If today I am sitting in front of my keyboard writing these lines it is, in part, thanks to the fact that in the already distant spring of 2004 I decided to buy a ticket to go see a movie titled 'Dawn of the Dead' directed by a certain Zack Snyder. That zombie show, wild and esthete, not only reaffirmed my passion for genre cinema and changed my way of approaching the seventh art; He also put a name on my radar that would end up becoming one of my head filmmakers.
Since then, Snyder has already made nine feature films, and he has failed to generate in me an iota of disappointment with any of them; which includes his controversial adaptations of comics such as' 300 ',' Watchmen 'or the different productions of DC Films, hypervitamin delusions such as the underrated' Sucker Punch 'and, even, his approach to children's cinema with the charming' Ga 'Hoole. The Legend of the Guardians'.
With 'Army of the Dead', his new Netflix title - which I have had the pleasure of seeing on the big screen during its limited theatrical release - the one from Wisconsin has returned to its roots with another hilarious and violent undead orgy which, in addition to giving an interesting twist to the subgenre, collects all the hallmarks adopted over the last 17 years that have given Zack Snyder, as much as it may weigh some, the status of author.
After what is seen in the aforementioned 'Sucker Punch', whose particular universe was turned into a kind of immense box in sand with which to play, give free rein to the imagination and have a great time, it seems that the director has chosen to apply that Same creative strategy in an 'Army of the Dead' mining playful 24-karat gold from its city of Las Vegas infested by a horde of reanimated human flesh-eating deceased.
Under this framework, Snyder fuses heist cinema, unrestricted action and terror in a cocktail that takes George A. Romero's approach to the zombie in ‘The Land of the Undead’ one step further. Now the creatures are not only intelligent and agile; they also develop emotional relationships, are organized by hierarchies, and have established a sort of primitive society in a devastated Sin City turned into their home.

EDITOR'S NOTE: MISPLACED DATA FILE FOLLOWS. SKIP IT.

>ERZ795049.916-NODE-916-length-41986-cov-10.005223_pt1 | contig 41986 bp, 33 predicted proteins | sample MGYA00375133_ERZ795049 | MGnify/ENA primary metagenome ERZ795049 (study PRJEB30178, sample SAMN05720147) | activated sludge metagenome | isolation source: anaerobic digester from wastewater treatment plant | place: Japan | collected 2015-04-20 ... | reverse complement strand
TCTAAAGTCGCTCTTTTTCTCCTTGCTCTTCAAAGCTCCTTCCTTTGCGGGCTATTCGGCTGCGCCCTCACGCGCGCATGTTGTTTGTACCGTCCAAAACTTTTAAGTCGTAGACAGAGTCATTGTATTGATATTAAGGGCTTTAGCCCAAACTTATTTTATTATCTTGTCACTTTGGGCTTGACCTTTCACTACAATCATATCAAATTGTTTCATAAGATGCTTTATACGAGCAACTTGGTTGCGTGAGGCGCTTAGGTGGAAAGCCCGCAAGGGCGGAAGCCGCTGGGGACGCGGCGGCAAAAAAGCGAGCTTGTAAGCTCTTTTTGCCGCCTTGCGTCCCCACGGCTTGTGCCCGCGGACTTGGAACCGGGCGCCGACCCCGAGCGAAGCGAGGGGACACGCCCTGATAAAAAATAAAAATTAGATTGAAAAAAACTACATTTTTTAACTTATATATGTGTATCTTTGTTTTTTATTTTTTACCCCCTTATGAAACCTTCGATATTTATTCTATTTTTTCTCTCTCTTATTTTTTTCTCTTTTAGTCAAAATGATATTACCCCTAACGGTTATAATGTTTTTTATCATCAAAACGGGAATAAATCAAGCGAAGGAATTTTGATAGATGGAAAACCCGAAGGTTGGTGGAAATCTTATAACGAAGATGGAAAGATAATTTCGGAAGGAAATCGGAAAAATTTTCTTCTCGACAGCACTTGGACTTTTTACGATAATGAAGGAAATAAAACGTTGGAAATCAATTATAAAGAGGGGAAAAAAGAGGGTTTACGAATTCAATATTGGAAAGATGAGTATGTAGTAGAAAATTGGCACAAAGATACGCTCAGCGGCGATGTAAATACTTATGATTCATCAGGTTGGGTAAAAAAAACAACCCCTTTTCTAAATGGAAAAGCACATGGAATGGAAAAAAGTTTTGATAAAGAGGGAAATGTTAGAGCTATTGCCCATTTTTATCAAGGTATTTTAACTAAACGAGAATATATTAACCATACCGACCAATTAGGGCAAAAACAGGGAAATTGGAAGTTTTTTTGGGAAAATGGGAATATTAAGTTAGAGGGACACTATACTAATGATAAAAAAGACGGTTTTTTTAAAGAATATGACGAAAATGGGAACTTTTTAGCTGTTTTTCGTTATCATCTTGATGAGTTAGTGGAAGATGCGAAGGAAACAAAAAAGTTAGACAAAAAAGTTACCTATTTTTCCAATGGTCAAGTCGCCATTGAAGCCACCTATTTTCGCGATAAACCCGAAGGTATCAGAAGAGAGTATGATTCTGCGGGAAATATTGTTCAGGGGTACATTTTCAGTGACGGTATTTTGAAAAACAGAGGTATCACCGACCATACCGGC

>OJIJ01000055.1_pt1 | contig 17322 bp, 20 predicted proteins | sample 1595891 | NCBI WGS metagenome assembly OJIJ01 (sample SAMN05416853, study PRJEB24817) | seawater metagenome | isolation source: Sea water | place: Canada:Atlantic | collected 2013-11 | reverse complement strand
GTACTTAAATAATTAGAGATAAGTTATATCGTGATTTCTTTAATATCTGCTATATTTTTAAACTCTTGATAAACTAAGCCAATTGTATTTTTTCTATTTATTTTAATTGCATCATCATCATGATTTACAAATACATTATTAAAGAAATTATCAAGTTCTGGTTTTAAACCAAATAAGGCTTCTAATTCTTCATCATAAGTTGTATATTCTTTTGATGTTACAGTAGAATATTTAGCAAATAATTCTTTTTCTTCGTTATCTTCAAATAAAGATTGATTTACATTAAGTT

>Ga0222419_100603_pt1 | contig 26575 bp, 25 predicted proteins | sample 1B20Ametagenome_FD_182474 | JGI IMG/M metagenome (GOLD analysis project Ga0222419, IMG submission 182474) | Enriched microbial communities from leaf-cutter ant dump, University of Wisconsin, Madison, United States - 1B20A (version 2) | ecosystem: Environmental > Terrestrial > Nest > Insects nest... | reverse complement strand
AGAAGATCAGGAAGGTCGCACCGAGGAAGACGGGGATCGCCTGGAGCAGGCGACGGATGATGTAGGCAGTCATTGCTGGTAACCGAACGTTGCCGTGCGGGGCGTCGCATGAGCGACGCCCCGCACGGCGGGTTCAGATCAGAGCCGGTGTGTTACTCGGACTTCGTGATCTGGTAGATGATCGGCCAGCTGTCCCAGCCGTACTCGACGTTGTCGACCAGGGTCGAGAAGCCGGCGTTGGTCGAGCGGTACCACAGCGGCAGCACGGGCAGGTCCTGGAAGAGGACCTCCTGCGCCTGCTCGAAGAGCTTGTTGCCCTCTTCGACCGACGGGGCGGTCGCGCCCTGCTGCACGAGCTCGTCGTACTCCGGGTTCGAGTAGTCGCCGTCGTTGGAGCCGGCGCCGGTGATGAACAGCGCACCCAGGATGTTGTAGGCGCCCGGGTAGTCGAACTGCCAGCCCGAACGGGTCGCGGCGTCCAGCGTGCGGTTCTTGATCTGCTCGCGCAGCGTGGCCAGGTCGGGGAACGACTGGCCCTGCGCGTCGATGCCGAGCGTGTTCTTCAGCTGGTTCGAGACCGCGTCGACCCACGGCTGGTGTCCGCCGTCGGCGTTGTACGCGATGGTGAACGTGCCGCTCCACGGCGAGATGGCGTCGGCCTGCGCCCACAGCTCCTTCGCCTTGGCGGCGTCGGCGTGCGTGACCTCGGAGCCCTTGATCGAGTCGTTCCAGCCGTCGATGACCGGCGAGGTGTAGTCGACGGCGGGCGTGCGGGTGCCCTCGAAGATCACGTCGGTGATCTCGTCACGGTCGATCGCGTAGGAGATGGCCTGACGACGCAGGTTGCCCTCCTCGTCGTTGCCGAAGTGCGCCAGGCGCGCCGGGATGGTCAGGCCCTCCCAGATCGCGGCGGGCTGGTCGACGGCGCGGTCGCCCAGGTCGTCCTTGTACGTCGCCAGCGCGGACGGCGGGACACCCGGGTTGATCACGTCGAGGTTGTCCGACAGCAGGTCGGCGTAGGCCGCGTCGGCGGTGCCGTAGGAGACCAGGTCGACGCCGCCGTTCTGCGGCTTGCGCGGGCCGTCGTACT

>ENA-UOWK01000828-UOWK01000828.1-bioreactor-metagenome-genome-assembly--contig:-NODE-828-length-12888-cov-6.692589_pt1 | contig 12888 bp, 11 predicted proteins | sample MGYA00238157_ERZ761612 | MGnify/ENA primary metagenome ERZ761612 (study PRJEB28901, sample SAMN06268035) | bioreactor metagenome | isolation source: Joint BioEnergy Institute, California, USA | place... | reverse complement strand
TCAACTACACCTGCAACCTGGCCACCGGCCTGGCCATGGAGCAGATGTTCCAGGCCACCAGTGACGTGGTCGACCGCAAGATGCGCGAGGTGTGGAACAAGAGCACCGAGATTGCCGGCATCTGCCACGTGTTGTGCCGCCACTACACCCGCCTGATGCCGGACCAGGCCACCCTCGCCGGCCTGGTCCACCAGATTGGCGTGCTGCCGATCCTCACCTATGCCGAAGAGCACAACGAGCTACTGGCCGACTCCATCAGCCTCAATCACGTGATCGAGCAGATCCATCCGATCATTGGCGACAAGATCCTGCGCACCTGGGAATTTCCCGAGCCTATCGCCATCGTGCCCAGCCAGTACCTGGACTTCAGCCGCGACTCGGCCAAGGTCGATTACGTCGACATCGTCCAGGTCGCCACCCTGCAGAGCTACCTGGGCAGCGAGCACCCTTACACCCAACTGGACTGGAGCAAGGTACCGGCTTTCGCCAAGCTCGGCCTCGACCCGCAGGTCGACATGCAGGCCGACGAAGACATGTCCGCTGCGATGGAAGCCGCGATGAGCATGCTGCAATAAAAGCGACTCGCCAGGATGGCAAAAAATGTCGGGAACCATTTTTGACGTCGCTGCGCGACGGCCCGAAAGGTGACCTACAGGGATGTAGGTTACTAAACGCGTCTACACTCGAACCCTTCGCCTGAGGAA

The dynamics of the group of mercenaries made up of the Scott Ward of Dave Bautista and company are aligned with the canons - here more blurred - on dysfunctional teams condemned to understand each other dictated by John Carpenter; essential piece within the wide range of references of an ‘Army of the dead’ that unceremoniously embraces various concepts of works such as ‘Ghosts of Mars’ or ‘1997: Rescue in New York’.
Zack is back!
However, despite being built around strong external influences, we are facing a 100% house brand production. Something clearly visible from overwhelming credit titles to the rhythm of Richard Cheese - whose version of 'Down With the Sickness' sounded in 'Dawn of the Dead' - and that extends to the taste for explicit violence and practical effects, already a visual treatment that once again brings out the director's advertising baggage.
On this occasion, in addition to taking care of the staging and the script, Snyder has also acted as cinematographer; wrapping the story with an assortment of images ranging from magnetic close-ups with a minimal depth of field, which make the most of Canon Rangefinder lenses with 0.9 and 1.5 apertures restored and adapted for the occasion, and lavish wide-shots that end of shaping set pieces as vibrant and stylish as you might expect.
Anyone who has heard the audio commentary on a Zack Snyder feature film —or even an interview— may have noticed how much fun it is to explore ideas and bring them to the big screen. As well; Perhaps his ‘Army of the Dead’ is the work in which he has best achieved the goal that the public have such a good time and enjoy watching it as much as he did filming it. Zack is back, and he has done it in style.